Speaking to reporters at her child’s wake at Church of St Teresa on Kampong Bahru Road yesterday, 19-year-old NUS student Kathy’s mother Mrs Jacqueline Ong described her only child as her “soulmate” – a filial daughter who deeply cared for her parents.
Kathy passed away on Thursday night after a taxi she was in collided into another vehicle at the junction of Clementi Road and Commonwealth Avenue West. The high-impact collision happened so quickly that Kathy was thrown partially out of the window of the cab.
An undergraduate student pursuing a degree in Environmental Science, Kathy had been on the way to buy takeout for a farewell gathering her college’s Ora House had organised for a 130 seniors who were leaving the school, when the tragic accident occurred.
“She told guys ‘no’, if mummy said no”
“We are each other’s soulmate,” Mrs Ong told reporters. Kathy was the child who would unabashedly hold her mother’s hand when they go out. Very close to her mother, Kathy would discuss everything with Mrs Ong – from school, friends, and even potential boyfriends.
Mrs Ong, who shared that both she and Kathy enjoyed doing “brainless things” like chores while chatting about life, said: “Both of us are very open to each other…She always asked me to evaluate those guys who are interested in her, and she’ll listen to my opinion. She told me clearly that she told guys ‘no’, if mummy said no.”
Kathy was so close to her mother that she would regularly raid Mrs Ong’s closet and only wore Mrs Ong’s shoes. Sharing that Kathy was so careful about spending money that she would first stop to raid her closet if she needed new clothes, Mrs Ong said:
“Today I feel so bad. They told me to bring her favourite shoe and I realised that she doesn’t have a favourite shoe because all the events that she attended, she wore my shoes. I was just telling her last week that ‘in your school holidays, you need to shop for a proper shoe’. The ones that she’s wearing now, those are still my shoes.”
Mrs Ong spoke about how deeply Kathy cared about her family. She told Mrs Ong that sh would take her grandfather to her favorite country Australia for a holiday when she gets her first job. Kathy would also “care for me more like I’m her daughter and she’s the mother” according to Mrs Ong who had frequent bouts of ill health after she underwent an organ transplant to help her brother.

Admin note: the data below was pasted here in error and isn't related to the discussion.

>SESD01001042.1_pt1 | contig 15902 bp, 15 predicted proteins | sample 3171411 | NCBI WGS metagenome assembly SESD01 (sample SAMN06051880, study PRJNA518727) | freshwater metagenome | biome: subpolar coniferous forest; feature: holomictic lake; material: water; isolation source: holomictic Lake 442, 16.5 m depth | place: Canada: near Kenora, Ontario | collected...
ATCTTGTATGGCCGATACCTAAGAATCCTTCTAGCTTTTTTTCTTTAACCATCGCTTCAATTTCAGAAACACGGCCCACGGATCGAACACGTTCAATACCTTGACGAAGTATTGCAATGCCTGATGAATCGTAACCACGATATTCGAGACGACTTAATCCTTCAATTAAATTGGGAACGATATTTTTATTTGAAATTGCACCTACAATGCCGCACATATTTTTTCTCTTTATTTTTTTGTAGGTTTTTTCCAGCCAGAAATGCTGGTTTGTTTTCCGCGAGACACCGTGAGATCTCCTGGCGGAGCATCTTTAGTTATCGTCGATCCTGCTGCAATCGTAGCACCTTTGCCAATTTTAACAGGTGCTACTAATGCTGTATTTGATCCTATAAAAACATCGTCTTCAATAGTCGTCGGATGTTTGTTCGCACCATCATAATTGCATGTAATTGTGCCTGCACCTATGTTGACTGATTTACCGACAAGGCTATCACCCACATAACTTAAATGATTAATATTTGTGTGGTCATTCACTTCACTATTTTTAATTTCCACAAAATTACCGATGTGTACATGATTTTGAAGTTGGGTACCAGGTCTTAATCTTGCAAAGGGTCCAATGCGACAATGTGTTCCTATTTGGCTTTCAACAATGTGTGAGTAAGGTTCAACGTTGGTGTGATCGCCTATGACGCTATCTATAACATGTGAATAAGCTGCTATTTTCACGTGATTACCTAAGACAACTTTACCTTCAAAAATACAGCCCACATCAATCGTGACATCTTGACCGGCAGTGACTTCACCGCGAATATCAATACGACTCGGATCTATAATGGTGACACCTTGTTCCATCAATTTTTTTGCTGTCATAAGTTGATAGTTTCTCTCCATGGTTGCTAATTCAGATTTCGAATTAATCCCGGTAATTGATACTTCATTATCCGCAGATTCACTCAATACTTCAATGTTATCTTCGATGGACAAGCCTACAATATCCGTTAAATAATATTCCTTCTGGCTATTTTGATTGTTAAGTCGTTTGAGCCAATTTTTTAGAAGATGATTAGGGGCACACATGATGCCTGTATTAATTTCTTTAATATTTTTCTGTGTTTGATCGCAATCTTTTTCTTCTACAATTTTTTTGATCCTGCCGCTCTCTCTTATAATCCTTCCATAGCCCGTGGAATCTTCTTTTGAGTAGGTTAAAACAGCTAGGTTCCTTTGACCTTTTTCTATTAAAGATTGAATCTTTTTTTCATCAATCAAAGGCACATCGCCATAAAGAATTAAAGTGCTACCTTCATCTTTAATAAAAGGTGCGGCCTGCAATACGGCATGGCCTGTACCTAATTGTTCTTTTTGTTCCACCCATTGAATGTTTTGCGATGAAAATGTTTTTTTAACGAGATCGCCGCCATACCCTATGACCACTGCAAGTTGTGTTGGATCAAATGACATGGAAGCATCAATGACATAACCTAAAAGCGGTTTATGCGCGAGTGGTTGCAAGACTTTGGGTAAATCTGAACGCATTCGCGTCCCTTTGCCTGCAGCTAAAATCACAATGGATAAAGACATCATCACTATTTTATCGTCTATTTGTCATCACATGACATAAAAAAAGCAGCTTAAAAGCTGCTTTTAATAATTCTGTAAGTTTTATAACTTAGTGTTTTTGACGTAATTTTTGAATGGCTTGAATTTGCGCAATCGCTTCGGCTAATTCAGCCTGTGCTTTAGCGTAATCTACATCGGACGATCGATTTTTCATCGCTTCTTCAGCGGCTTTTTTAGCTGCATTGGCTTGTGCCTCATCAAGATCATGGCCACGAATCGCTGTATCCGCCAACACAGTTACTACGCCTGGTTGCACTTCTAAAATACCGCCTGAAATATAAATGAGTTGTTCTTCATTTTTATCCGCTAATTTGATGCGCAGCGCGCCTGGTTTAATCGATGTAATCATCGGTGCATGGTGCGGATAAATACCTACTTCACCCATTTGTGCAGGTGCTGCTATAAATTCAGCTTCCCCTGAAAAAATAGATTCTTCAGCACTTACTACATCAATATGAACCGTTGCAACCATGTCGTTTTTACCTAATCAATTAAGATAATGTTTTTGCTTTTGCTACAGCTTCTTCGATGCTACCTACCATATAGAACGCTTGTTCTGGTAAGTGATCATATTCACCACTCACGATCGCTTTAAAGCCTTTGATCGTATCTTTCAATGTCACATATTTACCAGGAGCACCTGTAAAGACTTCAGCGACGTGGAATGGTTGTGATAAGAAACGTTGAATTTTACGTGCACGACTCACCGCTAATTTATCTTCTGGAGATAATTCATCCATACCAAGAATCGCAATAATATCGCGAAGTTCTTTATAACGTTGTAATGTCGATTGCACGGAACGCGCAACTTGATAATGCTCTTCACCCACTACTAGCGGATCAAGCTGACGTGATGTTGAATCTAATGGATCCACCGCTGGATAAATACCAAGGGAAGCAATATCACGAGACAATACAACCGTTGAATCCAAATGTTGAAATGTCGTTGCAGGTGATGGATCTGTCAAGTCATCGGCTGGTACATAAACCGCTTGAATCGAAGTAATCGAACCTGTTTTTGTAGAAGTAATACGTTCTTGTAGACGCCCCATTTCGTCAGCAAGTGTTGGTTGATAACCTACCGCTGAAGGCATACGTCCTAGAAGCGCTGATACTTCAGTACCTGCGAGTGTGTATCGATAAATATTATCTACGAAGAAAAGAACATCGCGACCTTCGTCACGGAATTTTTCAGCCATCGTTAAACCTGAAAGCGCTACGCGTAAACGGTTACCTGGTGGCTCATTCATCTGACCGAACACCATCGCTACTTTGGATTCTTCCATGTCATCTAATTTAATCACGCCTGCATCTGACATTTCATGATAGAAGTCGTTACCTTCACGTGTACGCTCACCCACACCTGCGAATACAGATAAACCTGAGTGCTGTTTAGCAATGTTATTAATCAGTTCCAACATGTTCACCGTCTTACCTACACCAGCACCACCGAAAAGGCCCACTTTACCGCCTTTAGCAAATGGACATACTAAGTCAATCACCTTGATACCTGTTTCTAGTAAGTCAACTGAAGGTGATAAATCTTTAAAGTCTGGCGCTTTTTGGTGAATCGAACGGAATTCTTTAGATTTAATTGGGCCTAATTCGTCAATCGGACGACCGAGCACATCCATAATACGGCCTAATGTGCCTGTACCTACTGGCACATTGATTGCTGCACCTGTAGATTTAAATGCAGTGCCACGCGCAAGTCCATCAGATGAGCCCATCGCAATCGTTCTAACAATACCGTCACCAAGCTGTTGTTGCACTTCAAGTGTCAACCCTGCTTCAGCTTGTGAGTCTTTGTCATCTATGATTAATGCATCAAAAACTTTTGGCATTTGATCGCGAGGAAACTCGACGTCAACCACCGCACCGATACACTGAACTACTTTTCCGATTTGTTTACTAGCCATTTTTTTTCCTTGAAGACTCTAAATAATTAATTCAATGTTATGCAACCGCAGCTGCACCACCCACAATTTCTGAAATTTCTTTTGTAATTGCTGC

Mrs Ong shared that Kathy was especially concerned for her after the organ donation: “She always told me ‘Mummy you cannot leave me’. She made sure to tell me that I cannot die because she needed me to help her choose her husband and to nurture her children to be like her.”
“She always considered her parents”
Kathy stayed at NUS’ dormitory during the week but made sure that she spent time with her parents back home, going back home each weekend. One friend who declined to be named told reporters: “She was very torn. She wanted to stay in (at her dormitory) every weekend but she was the only child, so she also wanted to go back (home).”
Another friend shared that family was a priority for Kathy: “Everything she has done so far, she always considered her parents at every step she took.”
Kathy was not only a filial child, she was a model student – both inside and outside her classroom. Vice Dean for the Faculty of Science Dr Chew Fook Tim shared that Kathy’s passion for biodiversity often extended beyond her school requirements: “She has written a lot of blogposts, some for her assignments but she also did more, and it runs right through that she’s really someone who has a cause, someone who has a passion for biodiversity.”
Dr Chew also described Kathy as a “people person” who knows others “as an individual and a person that she wants to keep contact with.”
Dr Chew’s impression of Kathy matches Master of the college Dr Gregory Clancey’s description of Kathy as a popular girl who had a lot of friends.
Dr Clancey noted that Kathy was “unusually active” as compared to many other students, always keen to volunteer herself in various student groups. Indeed, Kathy took part in a diverse range of activities 0 from science, performance arts, event organisation and was even a part of five to six student body committees.
Dr Clancey recalled: “She joined a lot of different groups, she was interested in so many things. She was in the college’s house committee and bonded the students together. She was very popular, had a lot of friends. She was a serious and yet very cheerful person and that’s why she was always so popular.”
He added: “We’re going to be in grief for a long time as a community.”
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